On the front lines of California’s Rim Fire

August 31, 2013

rim-fire-nightfire-usfs-mike-mcmillan-smThe massive Rim Fire burning in and around California’s Yosemite National Park is now the largest U.S. wildfire in 2013 and currently the nation’s top priority as many residents remain evacuated as of Saturday morning (31-August).

As of Sat evening, Inciweb is reporting the Rim Fire is 222,777 acres and 40% contained with over 5,000 personnel battling the blazes, and officials are projecting they may have full containment by late September.

Unfortunately this beast is human-caused and, although investigators have not determined the official cause yet, a local Fire Chief has indicated it may be the result of illegal pot growers.

According to National Parks Service Fire and Aviation Mgmt, as many as 90% of wildland fires in the U.S. are caused by humans. Some human-caused fires result from…

  • campfires left unattended
  • burning of debris
  • negligently discarded cigarettes
  • off-road vehicles
  • firearms + exploding targets
  • intentional acts of arson

The remaining 10% are started by lightning or lava. In addition, wildfires caused by lightning burn an average of 5.5 million acres annually.

Acreage burned comes from a variety of factors…

  • climate shift to a hotter, drier West after decades of cooler weather
  • pine beetle infestations that create more fuel to burn
  • decades of fire suppression

Even though it seems like much of the western U.S. is burning, the National Interagency Fire Center reports 34,388 fires have burned almost 3.8 million acres in the U.S. from January 1 – August 31, 2013 … which is well below the 10 year average of 54,072 fires that burned 6 million acres for this same time period.

Below are some amazing shots of the Rim Fire and the incredible Hotshots and firefighters working the front lines…

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View From Pilot Peak Lookout / Credit: USFS-Mike McMillan

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The National Park Service (NPS) fire crew is helping to protect the Giant Sequoias in Tuolumne Grove, about 16 miles (26 km) west of Yosemite Village on Tioga Pass Road in Yosemite National Park. Credit: USFS

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Fire Crews construct fireline / Credit: USFS-Mike Mcmillan

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Silver State IHC on South Flank / Credit: USFS-Mike McMillan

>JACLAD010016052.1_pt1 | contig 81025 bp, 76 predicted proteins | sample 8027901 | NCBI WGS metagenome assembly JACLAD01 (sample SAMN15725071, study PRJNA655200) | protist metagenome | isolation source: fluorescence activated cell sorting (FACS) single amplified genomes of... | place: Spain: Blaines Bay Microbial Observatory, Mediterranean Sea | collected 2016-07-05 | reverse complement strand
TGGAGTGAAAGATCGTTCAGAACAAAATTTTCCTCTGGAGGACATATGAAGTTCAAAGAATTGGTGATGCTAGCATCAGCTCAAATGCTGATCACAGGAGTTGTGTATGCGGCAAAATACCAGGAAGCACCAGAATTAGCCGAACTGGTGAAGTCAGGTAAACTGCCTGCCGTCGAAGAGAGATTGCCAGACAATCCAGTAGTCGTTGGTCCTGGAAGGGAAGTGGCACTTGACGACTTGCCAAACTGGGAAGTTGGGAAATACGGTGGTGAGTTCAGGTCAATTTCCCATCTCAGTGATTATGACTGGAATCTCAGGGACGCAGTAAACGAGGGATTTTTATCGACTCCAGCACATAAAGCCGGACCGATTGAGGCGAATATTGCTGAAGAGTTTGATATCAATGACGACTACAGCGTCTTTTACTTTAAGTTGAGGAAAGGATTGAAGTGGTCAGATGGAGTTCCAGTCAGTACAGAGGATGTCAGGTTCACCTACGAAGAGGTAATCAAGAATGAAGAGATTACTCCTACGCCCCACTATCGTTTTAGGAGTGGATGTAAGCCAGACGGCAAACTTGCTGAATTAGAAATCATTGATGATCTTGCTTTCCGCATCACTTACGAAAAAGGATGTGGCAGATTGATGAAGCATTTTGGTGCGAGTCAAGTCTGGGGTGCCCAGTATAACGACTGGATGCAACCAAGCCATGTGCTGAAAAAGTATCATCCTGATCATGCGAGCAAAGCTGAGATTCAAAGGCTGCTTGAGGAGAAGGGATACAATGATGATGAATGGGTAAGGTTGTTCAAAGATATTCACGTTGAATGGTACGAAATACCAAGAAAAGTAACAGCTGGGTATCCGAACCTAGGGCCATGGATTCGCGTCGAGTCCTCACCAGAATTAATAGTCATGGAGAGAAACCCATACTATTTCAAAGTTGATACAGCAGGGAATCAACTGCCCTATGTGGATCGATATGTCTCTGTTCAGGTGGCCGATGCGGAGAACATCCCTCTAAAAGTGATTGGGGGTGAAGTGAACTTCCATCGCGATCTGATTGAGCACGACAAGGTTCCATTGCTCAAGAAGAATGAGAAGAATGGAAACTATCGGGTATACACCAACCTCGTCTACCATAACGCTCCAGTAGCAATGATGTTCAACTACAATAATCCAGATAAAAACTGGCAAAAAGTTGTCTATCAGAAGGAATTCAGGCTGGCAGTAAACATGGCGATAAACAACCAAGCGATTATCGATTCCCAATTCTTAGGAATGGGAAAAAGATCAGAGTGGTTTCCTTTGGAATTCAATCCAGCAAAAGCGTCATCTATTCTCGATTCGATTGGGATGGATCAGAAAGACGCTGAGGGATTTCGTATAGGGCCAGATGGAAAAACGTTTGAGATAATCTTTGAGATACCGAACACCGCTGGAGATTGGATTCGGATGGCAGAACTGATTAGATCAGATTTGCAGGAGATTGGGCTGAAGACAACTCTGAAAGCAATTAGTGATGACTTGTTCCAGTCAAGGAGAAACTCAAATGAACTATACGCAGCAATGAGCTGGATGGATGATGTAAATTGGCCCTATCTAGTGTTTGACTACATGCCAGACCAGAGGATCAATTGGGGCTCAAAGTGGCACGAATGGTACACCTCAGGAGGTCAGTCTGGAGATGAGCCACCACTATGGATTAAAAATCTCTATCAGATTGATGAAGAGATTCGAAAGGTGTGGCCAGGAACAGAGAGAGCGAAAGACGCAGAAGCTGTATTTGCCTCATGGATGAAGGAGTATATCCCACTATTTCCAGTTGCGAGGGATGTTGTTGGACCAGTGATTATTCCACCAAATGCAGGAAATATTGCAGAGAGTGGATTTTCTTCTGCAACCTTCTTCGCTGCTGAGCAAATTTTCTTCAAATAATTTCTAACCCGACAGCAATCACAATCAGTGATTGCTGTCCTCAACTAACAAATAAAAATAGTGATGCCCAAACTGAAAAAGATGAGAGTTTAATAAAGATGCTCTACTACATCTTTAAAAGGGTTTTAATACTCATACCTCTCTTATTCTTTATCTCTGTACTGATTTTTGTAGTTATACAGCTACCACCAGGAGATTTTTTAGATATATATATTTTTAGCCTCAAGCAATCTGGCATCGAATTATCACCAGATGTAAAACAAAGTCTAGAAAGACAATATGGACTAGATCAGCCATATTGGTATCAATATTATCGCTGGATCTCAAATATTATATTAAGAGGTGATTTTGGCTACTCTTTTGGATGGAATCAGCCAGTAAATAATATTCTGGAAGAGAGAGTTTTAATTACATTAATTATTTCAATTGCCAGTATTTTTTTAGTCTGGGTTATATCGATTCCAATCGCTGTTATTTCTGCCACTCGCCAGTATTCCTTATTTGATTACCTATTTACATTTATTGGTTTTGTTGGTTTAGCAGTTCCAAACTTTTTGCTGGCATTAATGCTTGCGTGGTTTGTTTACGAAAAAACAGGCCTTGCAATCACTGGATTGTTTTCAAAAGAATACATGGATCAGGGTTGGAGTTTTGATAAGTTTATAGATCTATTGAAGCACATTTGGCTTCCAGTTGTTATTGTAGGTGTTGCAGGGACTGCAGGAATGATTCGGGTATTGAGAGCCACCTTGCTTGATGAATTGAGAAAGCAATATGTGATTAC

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Credit: USFS

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Credit: USFS

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Melted Power Meter / Credit: USFS-Mike McMillan

Please review and share some safety resources from our partners at U.S. First Responders Association…

Wildfire Mitigation tips

Tips for Fire Safety in the Wilderness This Summer

Protect Yourself and Others from Wildfire Smoke

and visit USFRA’s Wildland Fire Prevention and Safety group to learn more.

Stay safe and have a great weekend all! j & B

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Arizona wildfire kills 19 of our elite firefighters + The Hotshot’s Prayer

July 1, 2013

yarnell hill fire photo APArizona suffered a devastating loss yesterday. Nineteen firefighters from the elite Granite Mountain Hotshots of Prescott, died Sunday fighting an out-of-control wildfire in Yarnell, a tiny Yavapai County town roughly 80 miles northwest of Phoenix.

About half of the town’s 500 homes were feared destroyed by the blaze, which began early Friday evening and had spread to 8,374 acres by early Monday. All of Yarnell and the neighboring Peeples Valley were evacuated. Fire crews reported no containment as of Monday morning (1-Jul-2013).

The National Fire Protection Association website lists the last wildland fire to kill more firefighters as the 1933 Griffith Park fire of Los Angeles, which killed 29. The most firefighters — 340 — were killed in the 9/11 terrorist attacks in New York.

The Granite Mountain Hotshots, established in 2002, were an elite ground firefighting crew known for their innovative problem-solving and history of safe, aggressive fire suppression.

Members of the crew were highly trained, came from diverse backgrounds, and worked long hours in extreme environmental conditions doing the most demanding of fireline tasks.

According to The Daily Courier

  • They carried 50-70 pounds on their back, hiked seven miles or more to where they needed to work, and worked up to 14 hours, sometimes longer.
  • The average age of the men in the hotshot crew was 27-years-old.
  • “They have to be ready to leave for an assignment on two hours’ notice, which sometimes means missing family events,”Wade Ward of the Prescott FD said last week. “They have to be prepared to be on that assignment for 21 days, get two days rest at home, and possibly be sent out on another 21-day assignment.”

prescott granite mountain hotshots

Prior to the Yarnell Hill fire which took nearly all of their lives, the team had just returned from a wildfire in New Mexico.

Just one week ago, the same crew also led the charge against the massive Doce fire in the Prescott National Forest.

We’d like to take a moment to extend our condolences to the elite fallen firefighters, their families, the cities of Yarnell and Prescott and the entire firefighter nation. Words can never adequately express the gratitude we have for all first responders who sacrifice so much to help keep us safe. Our thoughts and prayers are with all those impacted by this and other wildfires ravaging the nation. Bill & Janet Liebsch, FedHealth, Tucson AZ

iaff logo used on yarnell prescott arizona 19 memorial program

arizona prescott yarnell 19 hot shot prayer

prescott arizona firefighters killed yarnell hill fire


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